Things go “viral” on the internet, and we quickly get things out of context. There are news stories of the present Archbishop of Canterbury having doubts about his faith on account of the atrocity that happened a little over a week ago. My first reaction was – He’s going to have a hell of a time looking for a job at his age! I then thought a little more about it and said to myself – Let’s think about this and not get carried away by sensationalism.
I am not very fond of this Archbishop and the way he presents himself. He is Establishment, but yet going according to a style that appeals to public figures, politicians and businessmen of our days. I have no axe to grind with the Church of England. Many years have passed since I played the organ for Evensong in an Anglican parish church in London. They introduced the ordination of women and every other possible way of trying to appeal to modernity and materialism. When the salt loses its savour… It is the first thing that comes into our heads when an archbishop doubts (publicly announces matters pertaining to his personal spiritual life) or vicars scandalise their flocks by announcing that they have become atheists.
Pope Benedict XVI visited the old Nazi concentration camp of Auschwitz in 2011, and he expressed his own feeling:
In such a place, no words are possible, just stupefied silence which makes one ask God: why? Why did You not say anything? How was He able to tolerate such destruction? I pray to God not to allow a similar thing to ever happen again.
I once visited Oradour sur Glâne, a village near Limoges where the SS murdered the entire population in 1944 and only a few children escaped through the church windows. The evil remains in the air. You feel it in every part of your being, weighing you down and depressing you. I later visited the camp of Dachau when on a trip to Bavaria, Munich and western Austria in 1999. You either have to be very strong spiritually – or totally devoid of any empathy! How do we deal with evil? It is that much worse when we have personal experience of it.
I don’t judge Archbishop Welby for the ups and downs of his spiritual life. It is a common reaction amongst us westerners to wonder if the world would be more peaceful without religion, whether God cares for us in any way. We usually go through these thoughts, and then we bounce back sooner or later, aware of our duties as priests, sense of loyalty to our communities and our desire to reconnect with God after our falls and weaknesses. There is another element.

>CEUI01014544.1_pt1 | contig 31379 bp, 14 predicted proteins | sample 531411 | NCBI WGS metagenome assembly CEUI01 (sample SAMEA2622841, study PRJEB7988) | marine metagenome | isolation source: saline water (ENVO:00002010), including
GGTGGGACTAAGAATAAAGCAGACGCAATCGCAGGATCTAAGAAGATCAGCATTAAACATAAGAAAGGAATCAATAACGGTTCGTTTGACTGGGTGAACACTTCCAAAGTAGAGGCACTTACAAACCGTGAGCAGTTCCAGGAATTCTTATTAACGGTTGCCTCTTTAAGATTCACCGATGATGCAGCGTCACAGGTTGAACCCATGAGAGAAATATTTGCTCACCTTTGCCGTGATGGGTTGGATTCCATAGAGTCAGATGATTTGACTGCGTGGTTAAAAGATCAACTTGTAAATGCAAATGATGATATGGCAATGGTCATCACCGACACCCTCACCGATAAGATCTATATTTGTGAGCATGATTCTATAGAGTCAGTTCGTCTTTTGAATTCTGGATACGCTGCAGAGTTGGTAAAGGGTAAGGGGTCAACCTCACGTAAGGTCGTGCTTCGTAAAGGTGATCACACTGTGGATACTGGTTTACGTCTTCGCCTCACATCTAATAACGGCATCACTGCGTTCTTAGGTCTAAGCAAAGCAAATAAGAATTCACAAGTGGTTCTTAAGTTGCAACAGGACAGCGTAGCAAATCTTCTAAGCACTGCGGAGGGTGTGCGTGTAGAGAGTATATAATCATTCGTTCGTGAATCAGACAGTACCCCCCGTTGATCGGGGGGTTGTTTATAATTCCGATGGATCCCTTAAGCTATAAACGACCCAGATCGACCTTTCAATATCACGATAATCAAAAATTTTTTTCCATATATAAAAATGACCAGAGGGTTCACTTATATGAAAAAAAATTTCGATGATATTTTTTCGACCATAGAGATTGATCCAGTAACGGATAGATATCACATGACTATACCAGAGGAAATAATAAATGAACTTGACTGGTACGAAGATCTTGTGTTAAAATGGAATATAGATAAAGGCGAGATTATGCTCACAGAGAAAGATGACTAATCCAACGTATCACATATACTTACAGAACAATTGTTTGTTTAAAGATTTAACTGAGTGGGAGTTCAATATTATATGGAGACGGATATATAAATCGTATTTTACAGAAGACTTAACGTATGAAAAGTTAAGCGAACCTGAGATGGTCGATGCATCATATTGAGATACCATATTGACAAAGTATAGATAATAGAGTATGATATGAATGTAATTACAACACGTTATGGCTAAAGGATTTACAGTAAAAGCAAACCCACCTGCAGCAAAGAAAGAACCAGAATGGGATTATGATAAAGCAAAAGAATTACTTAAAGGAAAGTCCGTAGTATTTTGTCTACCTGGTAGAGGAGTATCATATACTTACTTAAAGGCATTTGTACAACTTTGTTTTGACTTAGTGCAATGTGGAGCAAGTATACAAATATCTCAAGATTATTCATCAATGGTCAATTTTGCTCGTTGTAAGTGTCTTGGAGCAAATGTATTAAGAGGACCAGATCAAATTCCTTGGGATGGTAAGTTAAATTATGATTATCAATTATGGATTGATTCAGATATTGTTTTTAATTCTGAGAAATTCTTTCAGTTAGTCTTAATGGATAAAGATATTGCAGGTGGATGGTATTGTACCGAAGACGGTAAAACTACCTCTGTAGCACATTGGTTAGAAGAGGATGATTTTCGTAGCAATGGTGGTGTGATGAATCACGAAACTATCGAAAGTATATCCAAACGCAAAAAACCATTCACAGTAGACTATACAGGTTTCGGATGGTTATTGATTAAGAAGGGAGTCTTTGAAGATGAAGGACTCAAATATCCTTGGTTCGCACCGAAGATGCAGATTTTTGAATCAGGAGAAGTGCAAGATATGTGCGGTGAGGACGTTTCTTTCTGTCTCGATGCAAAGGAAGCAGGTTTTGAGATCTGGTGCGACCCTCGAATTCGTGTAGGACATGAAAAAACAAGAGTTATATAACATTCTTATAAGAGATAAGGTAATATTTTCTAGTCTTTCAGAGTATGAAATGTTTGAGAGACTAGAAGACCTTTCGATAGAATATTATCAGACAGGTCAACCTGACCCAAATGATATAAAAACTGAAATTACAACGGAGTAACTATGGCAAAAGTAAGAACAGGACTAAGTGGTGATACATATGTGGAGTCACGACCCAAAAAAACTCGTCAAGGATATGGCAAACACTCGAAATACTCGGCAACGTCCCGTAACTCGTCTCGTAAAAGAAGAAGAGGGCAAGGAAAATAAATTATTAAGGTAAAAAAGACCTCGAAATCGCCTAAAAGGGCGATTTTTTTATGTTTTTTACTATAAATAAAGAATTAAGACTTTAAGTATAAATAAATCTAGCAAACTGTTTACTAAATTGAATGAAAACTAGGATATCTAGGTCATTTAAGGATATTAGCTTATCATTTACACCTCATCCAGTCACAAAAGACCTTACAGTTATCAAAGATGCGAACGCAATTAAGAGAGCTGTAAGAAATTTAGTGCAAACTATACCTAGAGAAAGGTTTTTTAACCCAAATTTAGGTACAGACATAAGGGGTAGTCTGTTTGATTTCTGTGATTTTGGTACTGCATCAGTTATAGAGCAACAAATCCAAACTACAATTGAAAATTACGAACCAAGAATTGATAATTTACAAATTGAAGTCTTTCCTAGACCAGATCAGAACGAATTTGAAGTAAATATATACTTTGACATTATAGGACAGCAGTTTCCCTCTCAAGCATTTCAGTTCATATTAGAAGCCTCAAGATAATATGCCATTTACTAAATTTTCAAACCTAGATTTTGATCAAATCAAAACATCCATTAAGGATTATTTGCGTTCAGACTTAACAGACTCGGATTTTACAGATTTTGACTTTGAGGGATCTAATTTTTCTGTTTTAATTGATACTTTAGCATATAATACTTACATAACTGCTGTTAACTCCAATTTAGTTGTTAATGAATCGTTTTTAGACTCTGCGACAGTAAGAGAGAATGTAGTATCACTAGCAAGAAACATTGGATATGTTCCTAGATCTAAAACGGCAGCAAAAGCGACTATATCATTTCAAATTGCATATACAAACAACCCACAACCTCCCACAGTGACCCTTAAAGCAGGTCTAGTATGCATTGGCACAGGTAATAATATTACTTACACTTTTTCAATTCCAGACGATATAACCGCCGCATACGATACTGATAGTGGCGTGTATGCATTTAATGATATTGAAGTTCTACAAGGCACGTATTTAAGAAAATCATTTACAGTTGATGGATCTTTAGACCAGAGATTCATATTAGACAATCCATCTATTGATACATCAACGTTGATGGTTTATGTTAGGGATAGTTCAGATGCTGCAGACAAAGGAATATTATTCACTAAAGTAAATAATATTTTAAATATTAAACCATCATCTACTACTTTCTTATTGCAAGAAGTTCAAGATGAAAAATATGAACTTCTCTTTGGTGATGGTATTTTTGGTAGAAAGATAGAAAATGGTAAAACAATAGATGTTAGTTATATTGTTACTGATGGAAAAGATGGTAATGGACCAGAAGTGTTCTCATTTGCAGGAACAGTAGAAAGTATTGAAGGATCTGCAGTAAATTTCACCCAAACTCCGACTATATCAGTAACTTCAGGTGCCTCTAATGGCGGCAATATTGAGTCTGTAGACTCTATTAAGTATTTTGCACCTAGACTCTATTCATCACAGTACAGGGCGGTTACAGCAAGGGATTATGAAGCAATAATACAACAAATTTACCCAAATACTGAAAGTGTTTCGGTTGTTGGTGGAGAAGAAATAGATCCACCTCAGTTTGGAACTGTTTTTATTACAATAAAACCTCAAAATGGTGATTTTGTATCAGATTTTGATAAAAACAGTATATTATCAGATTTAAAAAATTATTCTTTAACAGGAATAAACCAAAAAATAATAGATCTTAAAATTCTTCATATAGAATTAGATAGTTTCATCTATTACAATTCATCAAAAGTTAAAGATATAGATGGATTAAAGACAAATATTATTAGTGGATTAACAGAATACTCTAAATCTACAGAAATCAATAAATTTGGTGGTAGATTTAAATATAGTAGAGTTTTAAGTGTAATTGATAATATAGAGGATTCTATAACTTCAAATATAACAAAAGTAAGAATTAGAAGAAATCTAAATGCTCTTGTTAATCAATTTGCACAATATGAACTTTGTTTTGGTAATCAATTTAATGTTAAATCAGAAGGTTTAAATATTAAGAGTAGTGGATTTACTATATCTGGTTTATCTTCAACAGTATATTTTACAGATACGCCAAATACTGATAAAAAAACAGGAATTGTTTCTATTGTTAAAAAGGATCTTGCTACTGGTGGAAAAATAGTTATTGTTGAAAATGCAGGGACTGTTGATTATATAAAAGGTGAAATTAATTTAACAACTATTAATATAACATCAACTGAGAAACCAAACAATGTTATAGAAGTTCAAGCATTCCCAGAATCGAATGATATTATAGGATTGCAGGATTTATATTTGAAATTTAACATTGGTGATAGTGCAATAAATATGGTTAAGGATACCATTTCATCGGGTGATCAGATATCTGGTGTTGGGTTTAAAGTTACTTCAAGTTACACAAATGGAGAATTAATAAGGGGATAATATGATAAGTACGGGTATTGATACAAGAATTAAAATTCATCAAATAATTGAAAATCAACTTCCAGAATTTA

This is one of being a leader, a public figure. To what extent can we show weakness as bishops and priests, men of the cloth? Did not Jesus himself weep tears of blood before his passion and cry “My God, why hast thou forsaken me?” This is something we have seen over the years. I see in Pope John Paul II a very strong soul who withstood the evil that came over his native country in the form of Nazism and then Communism, almost without a break between the two. However, he presented a “weak” Christianity that would ask the forgiveness of those who were wronged by the institutional Church. I have on many occasions written my reflections of “strong” and “weak” Christianity.
The “strong” guys affirm our being completely convinced by our ideology. They carry guns and complain that some men are “beta males”, not the merciless leaders they are. Let go of any of that strength and power, and you leave the world to women and homosexuals! I know where the thinking goes, and it ends up in its extreme form in the form of jackboots and expressionless faces in SS uniforms. In the case of those convinced by Christian ideas, it perverts the entire mission of Christ.
The “weak” guys, at the opposite extreme, would be ineffective leaders, unconvinced of anything that does not further their ambition by riding piggyback on politically correct politicians. When the salt loses its savour, it is good for nothing other than being thrown into the bin, to paraphrase Christ’s words. What is really wrong with the Establishment Church of England is not so much “weakness” in the face of evil, but hypocrisy and intrigue behind walls and curtains. I sometimes get the impression of men like Archbishop Welby “dripping” with something very unpleasant. This is not merely doubts about the presence of God, but a kind of ruse to appeal to modern materialism – showing how the Church can be conformed to the world in the same old erastian mould. The problem is there, not in the over-simplification of the journalists.